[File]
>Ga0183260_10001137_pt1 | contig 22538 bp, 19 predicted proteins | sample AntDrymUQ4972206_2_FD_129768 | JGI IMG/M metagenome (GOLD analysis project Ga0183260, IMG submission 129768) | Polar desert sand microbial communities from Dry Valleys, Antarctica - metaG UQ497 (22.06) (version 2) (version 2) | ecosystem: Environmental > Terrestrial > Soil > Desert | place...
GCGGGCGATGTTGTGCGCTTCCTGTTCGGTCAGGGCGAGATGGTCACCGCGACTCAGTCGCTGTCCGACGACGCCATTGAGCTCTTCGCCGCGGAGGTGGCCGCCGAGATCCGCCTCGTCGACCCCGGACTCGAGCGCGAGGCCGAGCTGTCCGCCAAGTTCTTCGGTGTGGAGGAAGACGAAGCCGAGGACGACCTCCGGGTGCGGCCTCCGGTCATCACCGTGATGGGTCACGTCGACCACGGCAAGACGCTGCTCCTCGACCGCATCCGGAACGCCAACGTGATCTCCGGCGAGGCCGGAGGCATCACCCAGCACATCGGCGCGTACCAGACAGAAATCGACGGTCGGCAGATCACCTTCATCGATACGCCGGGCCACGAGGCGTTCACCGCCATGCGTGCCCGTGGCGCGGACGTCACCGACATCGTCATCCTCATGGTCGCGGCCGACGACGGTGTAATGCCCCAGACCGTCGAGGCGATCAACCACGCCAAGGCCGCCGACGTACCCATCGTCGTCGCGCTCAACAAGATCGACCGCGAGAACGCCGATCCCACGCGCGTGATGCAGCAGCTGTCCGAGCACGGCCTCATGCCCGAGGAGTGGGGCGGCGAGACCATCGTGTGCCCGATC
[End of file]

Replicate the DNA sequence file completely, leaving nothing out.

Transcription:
>Ga0183260_10001137_pt1 | contig 22538 bp, 19 predicted proteins | sample AntDrymUQ4972206_2_FD_129768 | JGI IMG/M metagenome (GOLD analysis project Ga0183260, IMG submission 129768) | Polar desert sand microbial communities from Dry Valleys, Antarctica - metaG UQ497 (22.06) (version 2) (version 2) | ecosystem: Environmental > Terrestrial > Soil > Desert | place...
GCGGGCGATGTTGTGCGCTTCCTGTTCGGTCAGGGCGAGATGGTCACCGCGACTCAGTCGCTGTCCGACGACGCCATTGAGCTCTTCGCCGCGGAGGTGGCCGCCGAGATCCGCCTCGTCGACCCCGGACTCGAGCGCGAGGCCGAGCTGTCCGCCAAGTTCTTCGGTGTGGAGGAAGACGAAGCCGAGGACGACCTCCGGGTGCGGCCTCCGGTCATCACCGTGATGGGTCACGTCGACCACGGCAAGACGCTGCTCCTCGACCGCATCCGGAACGCCAACGTGATCTCCGGCGAGGCCGGAGGCATCACCCAGCACATCGGCGCGTACCAGACAGAAATCGACGGTCGGCAGATCACCTTCATCGATACGCCGGGCCACGAGGCGTTCACCGCCATGCGTGCCCGTGGCGCGGACGTCACCGACATCGTCATCCTCATGGTCGCGGCCGACGACGGTGTAATGCCCCAGACCGTCGAGGCGATCAACCACGCCAAGGCCGCCGACGTACCCATCGTCGTCGCGCTCAACAAGATCGACCGCGAGAACGCCGATCCCACGCGCGTGATGCAGCAGCTGTCCGAGCACGGCCTCATGCCCGAGGAGTGGGGCGGCGAGACCATCGTGTGCCCGATC